Fish are not adapted to life out of the water, and so suffer a host of welfare problems in addition to asphyxiation when brought to the surface. These include the fact that their bodies are not designed to bear their weight in air. Fish may therefore be crushed under their own weight when not supported by more buoyant water (Mike Breen, Neil Anders, Odd-Børre Humborstad, Jonatan Nilsson, Maria Tenningen, and Aud Vold, 2020).

Especially for deep water fish who are not adapted to UV light, exposure to sunlight can cause serious damage to their eyes and skin in a short amount of time (Mike Breen, Neil Anders, Odd-Børre Humborstad, Jonatan Nilsson, Maria Tenningen, and Aud Vold, 2020).

Many methods of capture, especially seine nets, involve extreme crowding of fish. This can cause a great deal of stress to fish, and result in injuries as fish collide with one another or smash into each other as they flail (Waley et al., 2021).

Predation on the trapped fish is another common source of mortality. Trapped fish are helpless to escape or resist and so may be easy prey for a variety of predators like other fish and seabirds. Seabirds have learned that fishing vessels are an easy source of prey and will follow them in order to feed on caught and discarded fish (Mike Breen, Neil Anders, Odd-Børre Humborstad, Jonatan Nilsson, Maria Tenningen, and Aud Vold, 2020).

Finally, the most serious and all but ubiquitous welfare issue that fish face in the process of capture and handling is physical injury from the capture devices. Nets can flay their scales, lacerate their flesh, and choke or suffocate them as they become entangled and struggle to escape (Mike Breen, Neil Anders, Odd-Børre Humborstad, Jonatan Nilsson, Maria Tenningen, and Aud Vold, 2020). Hooks can severely damage the bodies of the fish, and many other types of injuries can occur during capture (Mood, 2010).

Trawling and dredging

During trawling, fish are chased by a funnel shaped net until they suffer exhaustion and are captured. The net is pulled behind the fishing vessel. As mentioned, exhaustion is particularly hazardous for fish. Once caught in the net they are crushed against other fish at the back of the net. This can last for several hours until they are drawn up to the surface.

The two types of trawling are midwater trawling (pelagic) and bottom trawling (demersal). A variation of bottom trawling called beam trawling uses a wooden or steel beam to keep the net open (Waley et al., 2021).

Dredging involves raking a framed net over the ocean’s floor, typically in order to catch shellfish (Waley et al., 2021). The net usually contains spikes to draw shellfish out of their habitats (Billington and Kirsch, 2021). Unsurprisingly, dredging is particularly likely to result in a large amount of bycatch, as well as destruction of habitat for many species of fish (Mood, 2010). Shrimp dredging is particularly damaging and is thought to account for between 55% and 27% of total bycatch across all fisheries, despite being a relatively small sector of the industry (Mood, 2010). Dredging and demersal trawling are likely to cause injury to fishes through rapid pressure changes as fish are drawn up rapidly from the deep (Billington and Kirsch, 2021).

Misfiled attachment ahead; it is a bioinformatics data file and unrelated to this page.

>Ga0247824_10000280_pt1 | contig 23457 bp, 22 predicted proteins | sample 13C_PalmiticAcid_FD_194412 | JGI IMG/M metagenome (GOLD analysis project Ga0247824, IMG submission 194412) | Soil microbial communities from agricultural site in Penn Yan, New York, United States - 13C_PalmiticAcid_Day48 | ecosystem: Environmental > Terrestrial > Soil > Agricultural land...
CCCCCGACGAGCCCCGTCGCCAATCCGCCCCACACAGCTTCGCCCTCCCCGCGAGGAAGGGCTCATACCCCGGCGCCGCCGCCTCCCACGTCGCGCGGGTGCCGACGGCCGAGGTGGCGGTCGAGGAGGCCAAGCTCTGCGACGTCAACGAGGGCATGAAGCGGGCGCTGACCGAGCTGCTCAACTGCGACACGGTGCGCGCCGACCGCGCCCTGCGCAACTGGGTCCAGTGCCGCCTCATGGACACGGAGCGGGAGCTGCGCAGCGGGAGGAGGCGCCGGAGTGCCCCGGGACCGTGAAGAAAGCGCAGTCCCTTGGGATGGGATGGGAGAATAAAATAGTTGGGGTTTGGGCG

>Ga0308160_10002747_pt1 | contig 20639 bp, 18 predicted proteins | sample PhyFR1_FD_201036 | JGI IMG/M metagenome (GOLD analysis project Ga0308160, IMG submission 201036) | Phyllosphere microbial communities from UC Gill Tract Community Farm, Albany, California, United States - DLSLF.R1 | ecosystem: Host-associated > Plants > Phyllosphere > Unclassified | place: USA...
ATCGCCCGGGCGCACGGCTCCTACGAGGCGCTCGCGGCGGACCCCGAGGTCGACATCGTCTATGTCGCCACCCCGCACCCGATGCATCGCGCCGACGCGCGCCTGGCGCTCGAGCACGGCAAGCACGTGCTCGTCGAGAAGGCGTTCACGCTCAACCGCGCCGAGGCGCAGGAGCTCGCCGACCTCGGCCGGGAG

Trawling, along with seine nets, has a higher mortality rate for captured fish than other forms of fishing (Billington and Kirsch, 2021). One study found a mortality rate of 29% for a 2 hour trawl or 61% for a 4 hour trawl (Mood, 2010). Chance of survival may be low even for fish who escape the nets; one study found mortality rates of 77% to 100% for even the herring who managed to escape (Mood, 2010).

Because of the large amount of bycatch and the leverage from the environmental impact of dredging and trawling, they may be a promising target for full ban or for further restrictions (Waley et al., 2021).

Hook and line

Compared to methods involving nets, in hook and line fishing, there is less bycatch and fish are typically brought aboard sooner with lower mortality rates (Mood, 2010; British Sea Fishing, 2012a).

Having said this, one practice may jeopardise this potential for higher welfare. This is the common practice of ‘live baiting’ which consists of impaling small fish on a hook while still alive to be eaten by the target fish (Mood, 2010). Alternatively, in a practice called ‘chumming’, these fish may be scattered among predatory fish such as tuna to induce a ‘feeding frenzy’ and make the predatory fish easier to catch. They may be confined for days or months in low welfare conditions with high mortality leading up to this use (Fishcount, no date a). Assuming that one live fish is used per fish caught, the practice may result in a colossal amount of suffering. The use of artificial lures would result in a huge welfare improvement (Mood, 2010).

Hooks of course can deeply damage the mouths, throats or any other parts of fish from which they are hooked. Injuries can be especially severe if fish are hooked in an area other than their jaw. One study found that 23% of salmon hooked by trolling vessels were hooked through the eye (Gregory and Grandin, 1998). Gill hookings were also common and particularly lethal, with 30% of salmon hooked by the gills dying soon after hooking and another 55% dying four to six days after they escaped. In fish physiology, oxygenated blood flowing from the heart must pass to the gills on its way to the brain. A hook in the gills can disrupt this and block oxygen from reaching the brain resulting in death (Gregory and Grandin, 1998). The use of J style rather than circle style hooks has been associated with reduced risk of fishing being hooked on areas other than the jaw. Fish may also become extremely exhausted and distressed as they struggle to free themselves from the hook (Mood, 2010).